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A Clojure/ClojureScript library of statistical sampling and transducing functions.

**Available distributions:**

- Bernoulli
- Beta
- Beta-binomial
- Binomial
- Categorical
- Cauchy
- Chi-Squared
- Dirichlet
- Dirichlet-multinomial
- Exponential
- F
- Gamma
- Log-normal
- Multinomial
- Normal
- Pareto
- Poisson
- Student's t
- Uniform
- Weibull

**Statistical tests:**

- Simple Z-test (one-sample location test)
- Two-sample Z-test
- Welch's unequal variances t-test
- Simple t-test
- Chi-squared test of categorical independence

**Available transducing functions:**

- Count
- Min
- Max
- Proportion
- (Arithmetic) mean
- Geometric mean
- Harmonic mean
- Median
- Variance
- Interquartile range
- Standard deviation
- Standard error
- Skewness
- Kurtosis
- Covariance
- Covariance matrix
- Correlation
- R-squared coefficient of determination
- Adjusted R-squared
- MSE / RMSE
- Correlation matrix
- Simple linear regression
- Standard error of the mean
- Standard error of the estimate
- Standard error of the prediction
- Simple Z-test & two-sample Z-test
- Simple t-test and two-sample t-test
- Chi-squared test

Variance, covariance, standard deviation, skewness and kurtosis each have sample and population variants.

View the documentation here.

Examples of `kixi.stats`

usage can be seen between 10:20-16:00 of this video on Clojure for Machine Learning.

Add the following dependency:

```
[kixi/stats "0.5.4"]
```

**Transducing functions**

kixi.stats.core contains statistical reducing functions that can be used with `transduce`

:

```
(require '[kixi.stats.core :refer [standard-deviation correlation])
(->> [{:x 2} {:x 4} {:x 4} {:x 4} {:x 5} {:x 5} {:x 5} {:x 7} {:x 9}]
(transduce (map :x) standard-deviation))
;; => 2.0
(->> [{:x 1 :y 3} {:x 2 :y 2} {:x 3 :y 1}]
(transduce identity (correlation :x :y)))
;; => -1.0
(->> [{:x 1 :y 3 :z 2} {:x 2 :y 2 :z 4} {:x 3 :y 1 :z 6}]
(transduce identity (correlation-matrix {:x :x :y :y :z :z})))
;; => {[:x :y] -1.0, [:x :z] 1.0, [:y :z] -1.0,
;; [:y :x] -1.0, [:z :x] 1.0, [:z :y] -1.0}
```

One advantage of using `transduce`

for statistics calculation is that multiple statistics can be calculated simultaneously by composing together reducing functions. The generic combinators available in redux or xforms can be used together with the reducing functions in `kixi.stats`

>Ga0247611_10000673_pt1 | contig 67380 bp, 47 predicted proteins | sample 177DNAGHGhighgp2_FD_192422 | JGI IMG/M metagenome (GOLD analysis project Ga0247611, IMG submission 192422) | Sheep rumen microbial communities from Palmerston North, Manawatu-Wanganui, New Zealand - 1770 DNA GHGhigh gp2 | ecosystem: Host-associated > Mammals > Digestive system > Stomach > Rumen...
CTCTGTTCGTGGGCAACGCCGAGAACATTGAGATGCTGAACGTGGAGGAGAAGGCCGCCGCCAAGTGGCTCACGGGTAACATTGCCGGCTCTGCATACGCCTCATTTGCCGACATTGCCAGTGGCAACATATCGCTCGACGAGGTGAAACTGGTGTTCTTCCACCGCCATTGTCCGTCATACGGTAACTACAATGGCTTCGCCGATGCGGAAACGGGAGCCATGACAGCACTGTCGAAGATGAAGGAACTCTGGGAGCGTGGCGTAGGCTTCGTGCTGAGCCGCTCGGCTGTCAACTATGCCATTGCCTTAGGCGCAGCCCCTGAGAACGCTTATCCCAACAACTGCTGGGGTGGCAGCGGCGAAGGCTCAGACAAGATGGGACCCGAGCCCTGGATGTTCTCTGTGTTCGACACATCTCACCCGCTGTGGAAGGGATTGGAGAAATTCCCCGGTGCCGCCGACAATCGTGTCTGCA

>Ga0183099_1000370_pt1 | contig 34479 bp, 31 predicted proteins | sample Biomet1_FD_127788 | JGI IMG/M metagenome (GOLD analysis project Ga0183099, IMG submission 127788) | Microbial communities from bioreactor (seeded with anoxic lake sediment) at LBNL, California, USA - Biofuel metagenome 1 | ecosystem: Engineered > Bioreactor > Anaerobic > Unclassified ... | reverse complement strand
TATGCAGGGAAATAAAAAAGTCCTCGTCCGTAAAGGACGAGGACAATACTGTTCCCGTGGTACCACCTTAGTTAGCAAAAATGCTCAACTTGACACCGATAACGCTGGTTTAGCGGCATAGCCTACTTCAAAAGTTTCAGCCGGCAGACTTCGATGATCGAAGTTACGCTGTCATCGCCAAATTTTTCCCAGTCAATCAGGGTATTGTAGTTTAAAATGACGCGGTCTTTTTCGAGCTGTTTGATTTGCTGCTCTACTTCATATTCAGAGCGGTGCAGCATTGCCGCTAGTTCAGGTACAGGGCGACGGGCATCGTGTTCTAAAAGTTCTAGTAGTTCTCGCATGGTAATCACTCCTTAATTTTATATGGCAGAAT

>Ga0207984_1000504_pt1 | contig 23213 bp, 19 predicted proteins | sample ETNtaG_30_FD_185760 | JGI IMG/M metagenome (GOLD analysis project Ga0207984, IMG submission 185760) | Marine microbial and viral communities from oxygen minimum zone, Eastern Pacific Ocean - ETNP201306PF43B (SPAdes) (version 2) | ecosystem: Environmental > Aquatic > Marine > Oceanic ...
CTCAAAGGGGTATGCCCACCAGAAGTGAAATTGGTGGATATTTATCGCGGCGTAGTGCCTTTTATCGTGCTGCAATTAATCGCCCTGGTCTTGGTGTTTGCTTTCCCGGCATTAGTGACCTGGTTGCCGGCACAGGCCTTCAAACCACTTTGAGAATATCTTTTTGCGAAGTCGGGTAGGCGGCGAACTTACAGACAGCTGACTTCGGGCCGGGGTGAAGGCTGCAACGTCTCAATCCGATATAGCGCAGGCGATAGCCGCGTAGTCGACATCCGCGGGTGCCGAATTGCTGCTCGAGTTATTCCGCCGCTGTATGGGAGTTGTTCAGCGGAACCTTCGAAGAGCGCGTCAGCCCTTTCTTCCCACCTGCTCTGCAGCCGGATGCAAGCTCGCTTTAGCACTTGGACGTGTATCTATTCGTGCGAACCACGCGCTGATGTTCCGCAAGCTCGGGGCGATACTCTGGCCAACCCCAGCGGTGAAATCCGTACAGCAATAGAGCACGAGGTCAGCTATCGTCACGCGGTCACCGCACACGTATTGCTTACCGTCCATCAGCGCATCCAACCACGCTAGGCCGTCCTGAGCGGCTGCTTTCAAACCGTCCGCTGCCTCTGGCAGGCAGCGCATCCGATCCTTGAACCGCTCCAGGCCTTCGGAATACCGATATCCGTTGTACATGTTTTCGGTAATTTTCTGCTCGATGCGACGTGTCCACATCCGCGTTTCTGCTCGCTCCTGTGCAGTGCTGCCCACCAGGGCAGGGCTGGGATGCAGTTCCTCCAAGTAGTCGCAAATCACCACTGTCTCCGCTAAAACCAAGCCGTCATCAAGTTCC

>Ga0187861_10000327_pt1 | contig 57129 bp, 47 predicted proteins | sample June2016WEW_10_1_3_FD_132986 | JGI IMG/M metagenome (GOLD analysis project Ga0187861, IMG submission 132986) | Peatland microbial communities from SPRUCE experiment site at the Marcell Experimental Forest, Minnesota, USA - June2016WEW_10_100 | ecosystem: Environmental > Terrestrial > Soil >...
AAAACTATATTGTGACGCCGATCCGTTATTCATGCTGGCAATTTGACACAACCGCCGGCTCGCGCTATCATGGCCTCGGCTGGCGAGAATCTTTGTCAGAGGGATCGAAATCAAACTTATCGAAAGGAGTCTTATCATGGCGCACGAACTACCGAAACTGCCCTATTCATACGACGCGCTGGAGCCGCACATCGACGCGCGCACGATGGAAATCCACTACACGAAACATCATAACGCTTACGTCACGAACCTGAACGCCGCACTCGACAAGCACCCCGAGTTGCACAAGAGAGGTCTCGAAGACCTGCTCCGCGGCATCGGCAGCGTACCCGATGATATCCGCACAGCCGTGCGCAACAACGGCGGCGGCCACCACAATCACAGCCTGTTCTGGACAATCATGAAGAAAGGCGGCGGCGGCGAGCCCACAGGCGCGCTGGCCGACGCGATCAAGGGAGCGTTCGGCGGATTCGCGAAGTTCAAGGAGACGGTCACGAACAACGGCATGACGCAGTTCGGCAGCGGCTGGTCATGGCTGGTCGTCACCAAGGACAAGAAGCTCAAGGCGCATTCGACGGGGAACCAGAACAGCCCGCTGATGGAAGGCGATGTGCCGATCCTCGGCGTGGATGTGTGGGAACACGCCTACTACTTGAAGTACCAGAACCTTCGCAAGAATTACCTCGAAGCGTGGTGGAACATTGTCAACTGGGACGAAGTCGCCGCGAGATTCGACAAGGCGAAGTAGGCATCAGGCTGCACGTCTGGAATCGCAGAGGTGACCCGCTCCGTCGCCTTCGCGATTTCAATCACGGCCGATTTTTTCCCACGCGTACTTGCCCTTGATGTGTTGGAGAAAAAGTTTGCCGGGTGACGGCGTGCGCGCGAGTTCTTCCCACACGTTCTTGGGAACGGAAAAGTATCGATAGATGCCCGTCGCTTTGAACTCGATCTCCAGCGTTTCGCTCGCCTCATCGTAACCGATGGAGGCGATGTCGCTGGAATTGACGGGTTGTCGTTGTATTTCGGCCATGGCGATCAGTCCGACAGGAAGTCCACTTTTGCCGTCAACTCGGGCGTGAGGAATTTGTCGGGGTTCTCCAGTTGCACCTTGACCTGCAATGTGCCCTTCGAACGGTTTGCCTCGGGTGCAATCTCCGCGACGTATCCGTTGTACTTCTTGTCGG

. For example, redux' `fuse`

will return a higher-order reducing function that can be used to execute an arbitrary number of reducing functions simultaneously:

```
(require '[kixi.stats.core :refer [mean standard-deviation]]
'[redux.core :refer [fuse]])
;; Calculate mean and standard deviation at the same time:
(->> [2 4 4 4 5 5 5 7 9]
(transduce identity (fuse {:mean mean :sd standard-deviation})))
;; => {:mean 5.0, :sd 2.0}
```

Integration with transducers means that the wealth of core Clojure support can be applied to working with statistics. For example, `filter`

can be used to constrain the elements over which statistics are calculated:

```
(require '[kixi.stats.core :refer [median]])
(def gt5? (filter #(> % 5)))
;; Calculate the median only of numbers greater than 5:
(transduce gt5? median (range 10))
;; => 7.5
```

So long as `xform`

is a stateless transducer, we can use it to create a new reducing function locally which doesn't affect other reducing functions also being composed:

```
(require '[kixi.stats.core :refer [count]]
'[redux.core :refer [fuse]])
(def gt5? (filter #(> % 5)))
;; Count both all numbers and those greater than 5:
(transduce identity (fuse {:n count :gt5 (gt5? count)}) (range 10))
;; => {:n 10, :gt5 4}
```

The `kixi.stats`

API is focused primarily on statistical functions and doesn't need to be littered with exhaustive `count-when`

-style specialisms. Combinators from libraries such as redux and Clojure itself can be used to combine those functions in sophisticated ways.

**Empirical distribution histograms**

The Clojure version of `kixi.stats.core`

contains reducing functions for calculating the median, interquartile range and 5-number summary using the t-digest. They can be used like this:

```
(require '[kixi.stats.core :refer [median iqr summary]]
'[redux.core :refer [fuse]])
;; Calculate the median, iqr and 5-number summary:
(->> (range 100)
(transduce identity (fuse {:median median
:iqr iqr
:summary summary})))
;; => {:median 49.5, :iqr 50.0, :summary {:min 0.0, :q1 24.5, :median 49.5, :q3 74.5, :max 99.0, :iqr 50.0}}
```

Although this works fine, it should be noted that each function maintains its own digest. In cases where multiple quantiles must be calculated it's more efficient to calculate a single digest with the `histogram`